UJA Federation says goodbye - and todah - to Consul General of Israel

Tributes pour in as Amir Gissin’s five years in Toronto come to a close

By Daniel Horowitz--For the past five years, Jewish Toronto, home to more than 200,000 Jews of all backgrounds, has been fortunate to have Israeli Consul General Amir Gissin in its midst, allowing its citizens to benefit from his wisdom, leadership and knowledge.

Unfortunately, Consul General Gissin’s term comes to a close this summer, and he will be returning to his home in Israel.

During his tenure as consul general in Toronto and Western Canada, Gissin worked tirelessly on behalf of the Jewish people, leaving an indelible impression in our community, and making his name synonymous with Jewish life in our city.

Recently, UJA Federation of Greater Toronto paid tribute to the consul general at a farewell dinner hosted by community leaders Julia and Henry Koschitzky, where more than 200 people came together to show their appreciation for his efforts.

"Every time you speak, you show us the heartfelt concern you have, not only for Israel, but for the Jewish people everywhere," said UJA Federation Board Chair Elizabeth Wolfe, who presented Consul General Gissin with an award on behalf of UJA in appreciation of his five years of service. "You have shared with us your commitment, your dedication, and your love for Israel and for our community, and we are forever grateful for that. Most diplomats spend the bulk of their time representing their government and a very small portion of time interacting with the local community. The reverse has been the case with Amir who has spent the bulk of his time getting to know our Jewish community, understanding our priorities, needs and concerns. It is Amir’s ability to unite those concerns – from both the Israeli perspective and the local perspective - that has made him so successful here. We thank you for your dedication to our community. You have set the bar high, and we will all truly miss you."

"Amir had a mission when he arrived in Toronto and I believe he has achieved that mission which was branding Israel in a positive light," explained the hostess of the evening, Julia Koschitzky. "One of the ways he intended to do that was by showcasing how Canada and Israel are so much alike and by highlighting the positive aspects of Israel including its passion, its creativity, its innovation, and the incredible accomplishments it has made. He was also here for some contentious issues, whether it was those who tried to boycott the Toronto International Film Festival, or Israeli products, he was in the forefront, leading the way in combating this negativity and turned it around. In the process, he also rallied the community and, as a result, we were there to make sure it wouldn’t happen again. We as a community have a responsibility to carry on his legacy."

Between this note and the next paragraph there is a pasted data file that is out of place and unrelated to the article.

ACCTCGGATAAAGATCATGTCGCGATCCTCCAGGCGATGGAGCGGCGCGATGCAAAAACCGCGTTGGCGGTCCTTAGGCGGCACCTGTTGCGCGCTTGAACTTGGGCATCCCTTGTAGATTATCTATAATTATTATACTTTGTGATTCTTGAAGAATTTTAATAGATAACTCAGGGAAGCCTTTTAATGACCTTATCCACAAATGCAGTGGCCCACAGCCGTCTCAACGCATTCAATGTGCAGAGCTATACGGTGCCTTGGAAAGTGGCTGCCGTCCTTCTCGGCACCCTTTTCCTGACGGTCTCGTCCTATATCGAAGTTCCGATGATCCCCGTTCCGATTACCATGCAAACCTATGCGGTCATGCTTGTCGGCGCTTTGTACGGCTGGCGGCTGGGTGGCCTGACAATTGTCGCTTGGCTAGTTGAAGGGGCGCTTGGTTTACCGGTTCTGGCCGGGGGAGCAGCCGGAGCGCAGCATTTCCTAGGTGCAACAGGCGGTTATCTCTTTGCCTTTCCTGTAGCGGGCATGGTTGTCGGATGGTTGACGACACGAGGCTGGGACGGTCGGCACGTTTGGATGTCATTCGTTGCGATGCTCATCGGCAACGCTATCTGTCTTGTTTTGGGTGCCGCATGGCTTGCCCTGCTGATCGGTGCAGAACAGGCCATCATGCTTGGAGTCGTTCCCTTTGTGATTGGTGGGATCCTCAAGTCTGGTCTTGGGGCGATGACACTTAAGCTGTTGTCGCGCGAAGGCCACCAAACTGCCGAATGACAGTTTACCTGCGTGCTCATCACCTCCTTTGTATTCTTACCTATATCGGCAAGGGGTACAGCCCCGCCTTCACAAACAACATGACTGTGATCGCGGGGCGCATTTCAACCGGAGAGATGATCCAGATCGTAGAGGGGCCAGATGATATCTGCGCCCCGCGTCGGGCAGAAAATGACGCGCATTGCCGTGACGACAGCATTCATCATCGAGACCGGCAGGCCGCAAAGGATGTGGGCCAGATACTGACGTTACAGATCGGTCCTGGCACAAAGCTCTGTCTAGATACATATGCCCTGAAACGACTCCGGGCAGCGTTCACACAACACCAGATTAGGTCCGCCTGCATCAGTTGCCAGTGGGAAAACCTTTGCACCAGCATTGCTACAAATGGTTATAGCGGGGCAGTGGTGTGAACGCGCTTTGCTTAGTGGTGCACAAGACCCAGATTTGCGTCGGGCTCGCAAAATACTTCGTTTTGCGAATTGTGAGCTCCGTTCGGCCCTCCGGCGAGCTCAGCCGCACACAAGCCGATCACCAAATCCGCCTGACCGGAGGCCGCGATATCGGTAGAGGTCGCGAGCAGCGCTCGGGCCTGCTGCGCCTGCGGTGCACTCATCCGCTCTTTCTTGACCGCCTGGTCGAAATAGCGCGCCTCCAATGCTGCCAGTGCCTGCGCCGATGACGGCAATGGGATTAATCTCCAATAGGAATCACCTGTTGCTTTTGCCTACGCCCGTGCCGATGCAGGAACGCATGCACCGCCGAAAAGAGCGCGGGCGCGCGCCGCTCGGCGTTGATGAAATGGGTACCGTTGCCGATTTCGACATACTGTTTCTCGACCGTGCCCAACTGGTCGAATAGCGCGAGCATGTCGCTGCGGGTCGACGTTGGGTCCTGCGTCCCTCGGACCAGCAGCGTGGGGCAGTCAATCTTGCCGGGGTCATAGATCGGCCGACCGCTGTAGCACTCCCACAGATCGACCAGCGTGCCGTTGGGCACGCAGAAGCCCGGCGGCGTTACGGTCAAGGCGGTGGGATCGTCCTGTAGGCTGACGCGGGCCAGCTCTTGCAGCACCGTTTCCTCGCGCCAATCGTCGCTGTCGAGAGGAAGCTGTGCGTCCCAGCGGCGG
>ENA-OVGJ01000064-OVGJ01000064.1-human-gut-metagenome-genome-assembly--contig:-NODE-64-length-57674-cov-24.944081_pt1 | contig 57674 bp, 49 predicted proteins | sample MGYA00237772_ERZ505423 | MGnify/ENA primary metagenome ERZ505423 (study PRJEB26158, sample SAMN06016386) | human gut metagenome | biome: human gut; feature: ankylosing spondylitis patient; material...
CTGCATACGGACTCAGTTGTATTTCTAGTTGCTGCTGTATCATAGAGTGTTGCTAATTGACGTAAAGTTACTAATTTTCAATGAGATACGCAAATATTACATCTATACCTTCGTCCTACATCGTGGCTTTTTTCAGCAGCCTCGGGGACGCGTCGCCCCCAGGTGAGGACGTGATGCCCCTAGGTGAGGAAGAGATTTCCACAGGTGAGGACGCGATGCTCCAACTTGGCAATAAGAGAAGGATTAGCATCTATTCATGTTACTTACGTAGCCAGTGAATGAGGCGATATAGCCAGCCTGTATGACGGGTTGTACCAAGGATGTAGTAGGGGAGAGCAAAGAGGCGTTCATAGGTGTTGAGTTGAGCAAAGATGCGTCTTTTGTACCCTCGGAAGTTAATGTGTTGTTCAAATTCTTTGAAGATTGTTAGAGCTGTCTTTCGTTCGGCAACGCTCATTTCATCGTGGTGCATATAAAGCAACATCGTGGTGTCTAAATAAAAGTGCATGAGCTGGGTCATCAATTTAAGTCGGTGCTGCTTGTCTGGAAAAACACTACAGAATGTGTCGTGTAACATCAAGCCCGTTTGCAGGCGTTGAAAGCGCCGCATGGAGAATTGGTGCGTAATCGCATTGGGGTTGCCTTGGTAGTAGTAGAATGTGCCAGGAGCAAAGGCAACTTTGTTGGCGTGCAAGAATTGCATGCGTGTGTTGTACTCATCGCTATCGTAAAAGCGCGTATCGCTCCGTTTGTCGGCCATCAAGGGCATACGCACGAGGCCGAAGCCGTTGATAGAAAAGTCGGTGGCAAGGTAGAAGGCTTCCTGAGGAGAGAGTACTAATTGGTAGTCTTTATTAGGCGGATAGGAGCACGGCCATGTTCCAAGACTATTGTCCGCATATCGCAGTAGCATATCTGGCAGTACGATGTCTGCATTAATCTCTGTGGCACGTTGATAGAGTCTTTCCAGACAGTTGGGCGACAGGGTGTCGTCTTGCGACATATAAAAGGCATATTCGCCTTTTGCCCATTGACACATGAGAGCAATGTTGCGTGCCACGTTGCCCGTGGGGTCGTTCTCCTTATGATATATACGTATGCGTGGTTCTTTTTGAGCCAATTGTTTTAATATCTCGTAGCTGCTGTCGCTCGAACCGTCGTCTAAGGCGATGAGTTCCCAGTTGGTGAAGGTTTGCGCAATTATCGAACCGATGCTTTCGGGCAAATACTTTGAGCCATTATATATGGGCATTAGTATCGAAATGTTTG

"When you deal with Amir, you’re getting the highest level of professional excellence that you’d ever want from a representative of Israel, and you’re getting a person who really cares about his Jewish identity," said UJA Federation President & CEO, Ted Sokolsky. "Amir has been an amazing partner for UJA Federation because one of the things we believe is that Jewish Toronto, as a community, has to show leadership in the Jewish world. Part of that leadership has to be at the forefront of the changing paradigm between Diaspora Jewry and Israeli Jewry. I can’t think of a consul general who better understood the potential power of the Diaspora in forwarding the strategic goals of Israel, and vice-versa."

During the evening, Canadian Prime Minister Stephen Harper praised Amir’s efforts on behalf of both Canada and Israel, in a letter read by Shimon Fogel, CEO, The Centre for Israel and Jewish Affairs.

In the letter, PM Harper spoke of "Amir’s efforts, and his role in the exceptional bilateral relationship, based on shared values, common interests, and strong political, economic, cultural and social ties," between the two countries.

Then it was time for the man of the hour to speak.

"This community has made me a better person," said Gissin. "Any achievements I have made are only because of the energy that was flowing from Jewish Toronto to me. Toronto will always be our second home. I feel that I was very privileged to be here during a time of great change. I think that what we achieved here, and how UJA Federation handled a number of challenges, showed the way to many other communities in North America and around the world. I’m sure that after I’m gone, you will continue to see that Jewish Toronto continues to lead the way."

Then, in a lighter moment after someone asked him about his future plans, Gissin quipped, "We are returning to Jerusalem where we plan on opening a small restaurant called Bathurst, in which we will only welcome Canadian customers."


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